Of course, none of us had ever advocated American military “intervention” in Ukraine, much less “bombing” it, but accusing his critics of being bloodthirsty “warmongers” is well-worn tactic of Paul and his supporters.
Indeed, in response to the demonstrably true accusation that he is pro-Putin, Paul’s defenders have trotted out the same hoary slanders against his Eastern European critics. “Never have I been called a ‘neoconservative’ as many times as this last month,” says Ivanov. “To say that to stand up for the basic principle of liberty you’re a neoconservative is not to take the debate in front of you.”
A writer for the website of Paul’s former congressional chief of staff Lew Rockwell—the man widely suspected of writing his racist newsletters and with whom Paul is still close—labeled the young women “lady skunks.”
Markevičiūtė isn’t intimidated.
“I come from Eastern Europe,” she tells me. “I can take more.”
It says something about the enduring popularity of Paul, and the sway he continues to hold over young libertarians, however, that he would be invited to speak at the International Students for Liberty Conference notwithstanding his slavish defense of Moscow and the attacks he and his think tank launched on the hosting organization’s president. According to Frederik Cyrus Roeder—a young, German libertarian activist involved with SFL (but who, for the purposes of this article, did not speak on behalf of the organization)—foreign policy in general and the Ukraine crisis in particular, is “not a priority for most people.” He notes that the millennial generation came of age in an era when foreign intervention became discredited, thanks to the wars in Iraq and Afghanistan, and many young libertarians, by virtue of the ideology they have imbibed, “see our own governments as the worst.”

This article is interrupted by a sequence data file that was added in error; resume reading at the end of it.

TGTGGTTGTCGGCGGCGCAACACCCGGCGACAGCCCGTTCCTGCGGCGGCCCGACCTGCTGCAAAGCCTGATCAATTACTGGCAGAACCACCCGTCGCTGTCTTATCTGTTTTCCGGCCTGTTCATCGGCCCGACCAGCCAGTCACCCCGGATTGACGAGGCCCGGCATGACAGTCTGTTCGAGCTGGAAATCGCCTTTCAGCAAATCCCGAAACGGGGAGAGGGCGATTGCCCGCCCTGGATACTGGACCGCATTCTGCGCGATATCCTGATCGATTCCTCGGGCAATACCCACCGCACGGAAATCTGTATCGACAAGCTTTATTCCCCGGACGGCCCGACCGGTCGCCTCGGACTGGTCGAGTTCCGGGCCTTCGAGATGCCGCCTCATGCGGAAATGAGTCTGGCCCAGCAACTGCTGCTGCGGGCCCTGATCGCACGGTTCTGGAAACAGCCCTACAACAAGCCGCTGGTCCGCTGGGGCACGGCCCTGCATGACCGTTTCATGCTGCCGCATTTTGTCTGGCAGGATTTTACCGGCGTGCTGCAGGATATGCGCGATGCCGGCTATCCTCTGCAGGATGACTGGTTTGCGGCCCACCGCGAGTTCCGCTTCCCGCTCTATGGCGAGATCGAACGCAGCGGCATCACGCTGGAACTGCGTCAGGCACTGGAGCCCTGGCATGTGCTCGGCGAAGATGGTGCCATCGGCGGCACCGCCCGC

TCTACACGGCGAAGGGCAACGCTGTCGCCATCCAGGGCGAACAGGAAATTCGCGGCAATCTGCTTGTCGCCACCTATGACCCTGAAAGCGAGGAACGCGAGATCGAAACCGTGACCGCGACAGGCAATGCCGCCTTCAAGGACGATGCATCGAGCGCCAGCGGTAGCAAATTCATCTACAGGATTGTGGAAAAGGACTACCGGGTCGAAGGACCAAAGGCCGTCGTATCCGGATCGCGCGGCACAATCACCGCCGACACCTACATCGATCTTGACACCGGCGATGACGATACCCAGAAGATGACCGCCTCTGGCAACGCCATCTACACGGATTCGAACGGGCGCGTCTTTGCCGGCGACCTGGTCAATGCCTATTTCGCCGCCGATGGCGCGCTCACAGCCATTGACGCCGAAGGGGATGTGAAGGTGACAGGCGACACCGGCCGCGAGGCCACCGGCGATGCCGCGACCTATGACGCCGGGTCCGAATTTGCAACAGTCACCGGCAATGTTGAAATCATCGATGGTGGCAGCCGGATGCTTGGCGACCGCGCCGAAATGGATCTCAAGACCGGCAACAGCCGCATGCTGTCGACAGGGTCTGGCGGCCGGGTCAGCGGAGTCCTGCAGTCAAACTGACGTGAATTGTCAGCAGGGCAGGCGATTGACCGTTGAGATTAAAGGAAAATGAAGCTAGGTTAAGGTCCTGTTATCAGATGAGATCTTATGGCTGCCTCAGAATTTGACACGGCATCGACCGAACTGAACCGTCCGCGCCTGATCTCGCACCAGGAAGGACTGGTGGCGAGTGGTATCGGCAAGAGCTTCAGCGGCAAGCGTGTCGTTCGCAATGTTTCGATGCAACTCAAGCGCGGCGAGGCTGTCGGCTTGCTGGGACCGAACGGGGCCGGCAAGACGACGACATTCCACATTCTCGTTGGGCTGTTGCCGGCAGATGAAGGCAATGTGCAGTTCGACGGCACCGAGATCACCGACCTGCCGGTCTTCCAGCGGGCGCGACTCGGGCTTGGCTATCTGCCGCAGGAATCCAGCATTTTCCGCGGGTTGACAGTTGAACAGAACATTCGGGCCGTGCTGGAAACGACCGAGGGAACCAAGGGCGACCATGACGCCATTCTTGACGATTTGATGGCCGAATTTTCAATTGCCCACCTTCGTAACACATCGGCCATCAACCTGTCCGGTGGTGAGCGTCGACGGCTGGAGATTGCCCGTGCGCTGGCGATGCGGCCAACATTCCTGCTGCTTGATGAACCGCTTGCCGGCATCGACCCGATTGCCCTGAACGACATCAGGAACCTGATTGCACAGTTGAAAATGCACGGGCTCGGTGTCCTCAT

While Roeder considers himself a non-interventionist, he has a Ukrainian wife, and recognizes that “Russia’s government is worse. Some so-called libertarians struggle to differentiate between how bad a government is.” Roeder acknowledges that Paul is a huge draw for the libertarian movement, though he says that, at least as far as the question of Russia is concerned, it is “time to emancipate our ideas from what Ron Paul says.”
This latest controversy is the latest manifestation of a long-running battle between the movement’s isolationist and internationalist wings. Last year, similar fissures came to light when the CATO Institute fired former Czech President Vaclav Klaus, an outspoken Russophile, as a fellow, largely over his embarrassingly pro-Putin political stances. Even for the non-interventionists at CATO, Klaus’s defenses of the Russian government were too much to stomach.
As long as the Russian regime continues to pose a threat to its own people and neighbors, libertarians in Central and Eastern Europe will ask their ideological brethren in the United States to stand with them in solidarity. And if they truly believe in the universality of individual rights—a crucial component of which is that the rights of the individual precede those of the state—then American libertarians must answer the call, rather than bow before such statist notions as “privileged spheres of interest.” It is a sorry commentary on the state of the American libertarian movement that one of its most popular heroes doubles as a leading apologist for Vladimir Putin, and that the task of challenging him on this matter has been left to three young women—none of whom were born in the United States.